Fresh from graduating college, Keren Pedersen is gearing up for her next challenge: exposure to the novel coronavirus.
She wants to introduce SARS-CoV-2 into her body, convinced that by doing so, she will help to speed up vaccine development. Pedersen, 29, who immigrated from the US to Israel as a child, thinks it will be a “very unpleasant process” but feels “passionate” about taking part.
She is one of 61 Israelis who have signed up for an international initiative gathering volunteers who are willing to test potential vaccines by receiving either shots or placebos and then being exposed to the virus in a controlled environment.
Pedersen, a resident of Pardes Hanna, is part of a small but growing movement of people who say they are ready to be subjected to the virus because they think standard human testing methods to get vaccines approved will just be too slow.
In regular vaccine testing, volunteers are given a vaccine or a placebo, and infection rates monitored as they go about normal life. But so-called challenge trials, in which people are intentionally exposed to a pathogen, have been used for some diseases, including typhoid, cholera, malaria and influenza.
The World Health Organization says that such experiments may “not only accelerate COVID-19 vaccine development, but also make it more likely that the vaccines ultimately deployed are more effective.” It called them “ethically sensitive,” but released a document outlining circumstances under which they may be acceptable for COVID-19. Still, some scientists are critical of the idea, such as William A. Haseltine, a former Harvard Medical School professor and founder of the university’s cancer and HIV/AIDS research departments, who said it is “dangerous” and “unethical.”
Pedersen, a former IDF soldier who just finished a mechanical engineering degree at the Technion-Israel Institute of Technology, is waiting to hear from the 1 Day Sooner nonprofit whether she’ll take part in testing. The US-based organization is building a base of people prepared to take part in a challenge trial, and has 30,000 volunteers worldwide. It has started to contact vaccine developers offering their services — but it is unclear if they will be accepted, given the ethical considerations.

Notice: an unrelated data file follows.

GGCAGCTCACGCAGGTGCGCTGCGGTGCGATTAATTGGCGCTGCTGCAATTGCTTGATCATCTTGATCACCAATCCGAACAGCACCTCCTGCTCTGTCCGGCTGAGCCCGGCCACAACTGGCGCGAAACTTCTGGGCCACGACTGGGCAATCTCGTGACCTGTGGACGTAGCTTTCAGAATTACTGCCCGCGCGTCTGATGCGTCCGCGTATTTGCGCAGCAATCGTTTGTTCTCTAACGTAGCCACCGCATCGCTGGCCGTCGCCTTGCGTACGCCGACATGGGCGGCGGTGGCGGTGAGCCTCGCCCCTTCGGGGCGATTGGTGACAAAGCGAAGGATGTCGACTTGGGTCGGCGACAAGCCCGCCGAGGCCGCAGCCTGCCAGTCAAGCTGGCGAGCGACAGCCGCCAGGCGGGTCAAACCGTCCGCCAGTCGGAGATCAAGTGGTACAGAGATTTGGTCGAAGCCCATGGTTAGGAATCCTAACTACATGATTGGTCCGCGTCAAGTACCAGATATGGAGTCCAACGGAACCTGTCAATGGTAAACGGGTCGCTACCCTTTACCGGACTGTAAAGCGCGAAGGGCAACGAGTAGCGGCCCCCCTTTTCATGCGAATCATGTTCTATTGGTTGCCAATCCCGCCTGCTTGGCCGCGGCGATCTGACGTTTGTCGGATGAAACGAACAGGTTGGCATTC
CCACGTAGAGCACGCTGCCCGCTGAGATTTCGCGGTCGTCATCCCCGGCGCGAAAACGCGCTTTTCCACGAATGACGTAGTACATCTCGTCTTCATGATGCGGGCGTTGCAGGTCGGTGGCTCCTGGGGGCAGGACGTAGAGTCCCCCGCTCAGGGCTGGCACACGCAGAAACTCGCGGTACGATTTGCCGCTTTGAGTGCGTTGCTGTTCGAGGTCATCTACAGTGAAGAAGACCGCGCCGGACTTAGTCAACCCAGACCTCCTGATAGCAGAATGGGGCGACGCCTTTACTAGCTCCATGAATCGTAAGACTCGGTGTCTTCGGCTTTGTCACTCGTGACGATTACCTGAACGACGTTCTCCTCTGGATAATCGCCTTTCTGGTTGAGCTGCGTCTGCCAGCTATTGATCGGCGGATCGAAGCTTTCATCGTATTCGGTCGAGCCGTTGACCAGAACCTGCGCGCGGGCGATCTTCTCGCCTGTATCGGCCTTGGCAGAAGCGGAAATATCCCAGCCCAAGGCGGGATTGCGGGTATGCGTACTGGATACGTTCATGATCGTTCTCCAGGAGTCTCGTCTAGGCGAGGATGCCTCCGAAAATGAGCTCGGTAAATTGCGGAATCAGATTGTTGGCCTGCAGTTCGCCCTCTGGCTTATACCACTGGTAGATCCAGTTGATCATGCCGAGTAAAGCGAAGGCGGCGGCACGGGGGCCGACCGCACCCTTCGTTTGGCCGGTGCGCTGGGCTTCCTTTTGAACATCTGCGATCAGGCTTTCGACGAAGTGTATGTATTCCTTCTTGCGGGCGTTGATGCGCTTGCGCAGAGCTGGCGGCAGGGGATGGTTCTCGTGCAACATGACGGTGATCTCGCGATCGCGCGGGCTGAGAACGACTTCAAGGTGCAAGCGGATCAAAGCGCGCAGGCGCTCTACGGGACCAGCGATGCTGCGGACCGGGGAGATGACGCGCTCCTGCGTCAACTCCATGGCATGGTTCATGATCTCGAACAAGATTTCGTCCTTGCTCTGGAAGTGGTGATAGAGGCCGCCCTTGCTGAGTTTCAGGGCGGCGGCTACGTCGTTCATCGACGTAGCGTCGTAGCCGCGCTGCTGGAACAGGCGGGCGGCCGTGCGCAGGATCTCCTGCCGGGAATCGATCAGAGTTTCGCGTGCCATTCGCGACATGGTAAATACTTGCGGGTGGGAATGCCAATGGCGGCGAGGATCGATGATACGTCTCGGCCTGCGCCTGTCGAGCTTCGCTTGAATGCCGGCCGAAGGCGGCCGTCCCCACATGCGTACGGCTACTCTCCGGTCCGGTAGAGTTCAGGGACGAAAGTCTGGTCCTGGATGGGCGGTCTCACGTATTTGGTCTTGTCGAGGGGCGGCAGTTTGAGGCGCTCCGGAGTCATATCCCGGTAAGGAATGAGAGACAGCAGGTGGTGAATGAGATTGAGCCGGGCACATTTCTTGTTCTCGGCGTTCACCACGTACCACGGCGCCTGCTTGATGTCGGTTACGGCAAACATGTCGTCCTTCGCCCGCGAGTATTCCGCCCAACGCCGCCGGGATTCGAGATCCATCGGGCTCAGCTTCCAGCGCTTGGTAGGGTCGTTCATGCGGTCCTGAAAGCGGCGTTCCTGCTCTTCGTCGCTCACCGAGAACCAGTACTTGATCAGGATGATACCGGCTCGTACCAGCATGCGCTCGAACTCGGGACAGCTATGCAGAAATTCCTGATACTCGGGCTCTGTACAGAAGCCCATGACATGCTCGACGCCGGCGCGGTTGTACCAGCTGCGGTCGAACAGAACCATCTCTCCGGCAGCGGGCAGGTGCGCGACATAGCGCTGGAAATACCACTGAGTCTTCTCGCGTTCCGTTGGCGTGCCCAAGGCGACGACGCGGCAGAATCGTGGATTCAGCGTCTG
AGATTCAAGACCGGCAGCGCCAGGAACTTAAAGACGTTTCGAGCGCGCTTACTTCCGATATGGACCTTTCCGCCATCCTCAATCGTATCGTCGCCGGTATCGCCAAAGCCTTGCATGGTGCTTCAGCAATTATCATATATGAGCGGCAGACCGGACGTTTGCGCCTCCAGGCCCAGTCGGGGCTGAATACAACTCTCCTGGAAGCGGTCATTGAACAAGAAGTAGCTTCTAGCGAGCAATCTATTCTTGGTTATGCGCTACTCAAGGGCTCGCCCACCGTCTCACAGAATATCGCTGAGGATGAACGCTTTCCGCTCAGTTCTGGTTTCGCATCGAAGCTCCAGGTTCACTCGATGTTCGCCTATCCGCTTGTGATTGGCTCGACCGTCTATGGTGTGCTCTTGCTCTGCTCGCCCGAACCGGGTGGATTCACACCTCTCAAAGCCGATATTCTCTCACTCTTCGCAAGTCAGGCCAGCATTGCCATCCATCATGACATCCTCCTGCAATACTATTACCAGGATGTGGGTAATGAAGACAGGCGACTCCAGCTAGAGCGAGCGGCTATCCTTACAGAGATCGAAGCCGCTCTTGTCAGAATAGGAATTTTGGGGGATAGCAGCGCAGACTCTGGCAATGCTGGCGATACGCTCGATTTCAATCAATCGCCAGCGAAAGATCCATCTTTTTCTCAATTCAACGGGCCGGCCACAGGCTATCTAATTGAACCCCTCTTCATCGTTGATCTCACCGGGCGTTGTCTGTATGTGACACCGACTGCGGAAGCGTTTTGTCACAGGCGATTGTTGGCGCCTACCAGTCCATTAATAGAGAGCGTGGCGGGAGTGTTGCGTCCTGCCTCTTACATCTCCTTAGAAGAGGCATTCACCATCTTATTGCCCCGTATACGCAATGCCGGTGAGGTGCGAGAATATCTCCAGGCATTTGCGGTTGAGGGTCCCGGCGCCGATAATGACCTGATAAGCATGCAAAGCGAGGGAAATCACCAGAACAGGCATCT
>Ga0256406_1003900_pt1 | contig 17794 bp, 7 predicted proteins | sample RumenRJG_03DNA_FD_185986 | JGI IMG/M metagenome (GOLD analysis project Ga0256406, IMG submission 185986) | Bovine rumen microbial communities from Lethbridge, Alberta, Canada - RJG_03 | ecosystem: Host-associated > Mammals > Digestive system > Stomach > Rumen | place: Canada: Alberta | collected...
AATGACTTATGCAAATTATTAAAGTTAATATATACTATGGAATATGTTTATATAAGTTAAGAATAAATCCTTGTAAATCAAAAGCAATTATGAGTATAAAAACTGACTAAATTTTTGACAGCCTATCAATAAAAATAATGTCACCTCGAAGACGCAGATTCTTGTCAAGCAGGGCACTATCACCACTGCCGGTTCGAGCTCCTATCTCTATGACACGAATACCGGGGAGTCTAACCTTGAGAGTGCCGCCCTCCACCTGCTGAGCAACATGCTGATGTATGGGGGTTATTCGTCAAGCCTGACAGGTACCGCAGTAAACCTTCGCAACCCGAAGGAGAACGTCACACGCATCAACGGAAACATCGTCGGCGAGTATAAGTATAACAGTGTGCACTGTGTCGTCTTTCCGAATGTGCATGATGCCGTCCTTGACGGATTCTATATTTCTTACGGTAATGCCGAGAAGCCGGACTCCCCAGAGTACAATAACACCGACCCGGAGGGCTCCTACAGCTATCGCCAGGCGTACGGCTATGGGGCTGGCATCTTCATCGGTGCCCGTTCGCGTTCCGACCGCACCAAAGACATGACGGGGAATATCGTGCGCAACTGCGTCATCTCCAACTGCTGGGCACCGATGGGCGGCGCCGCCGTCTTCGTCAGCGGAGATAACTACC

Pedersen told The Times of Israel about her decision.
Most of the world is trying to to avoid the coronavirus, but you want to have it introduced into your body, for the sake of science. How did you arrive at this decision?
I first heard about the idea in a podcast, in the beginning of April. It seemed very logical to me, and I thought, “ah, I’m not in any of the risk groups and I’m the right age, so I can volunteer.” The emotional response was a bit more conflicted than the intellectual response. I had to digest it for a couple of days before I was completely sure, but I concluded that it’s a good decision.
I was aware of all the potential consequences, even for someone who is healthy: possibility of death and very unpleasant complications I could end up living with for the rest of my life — brain damage, damage to the heart and blood clots. All of this made the decision a bit harder.
The way I see it, I’m prepared to volunteer to do a very unpleasant process with a certain amount of risk — but one that will hopefully help to get the COVID-19 pandemic under control sooner than we would otherwise.
What about the psychological element, with any test probably involving weeks in full and controlled isolation?
Even for an introvert like me, who likes sitting in a quiet room with a book, it wouldn’t be easy psychologically.
Are you married and/or a mother?
No. I have a parrot. If I were a parent the decision would be much more complicated.
What convinced you to sign up?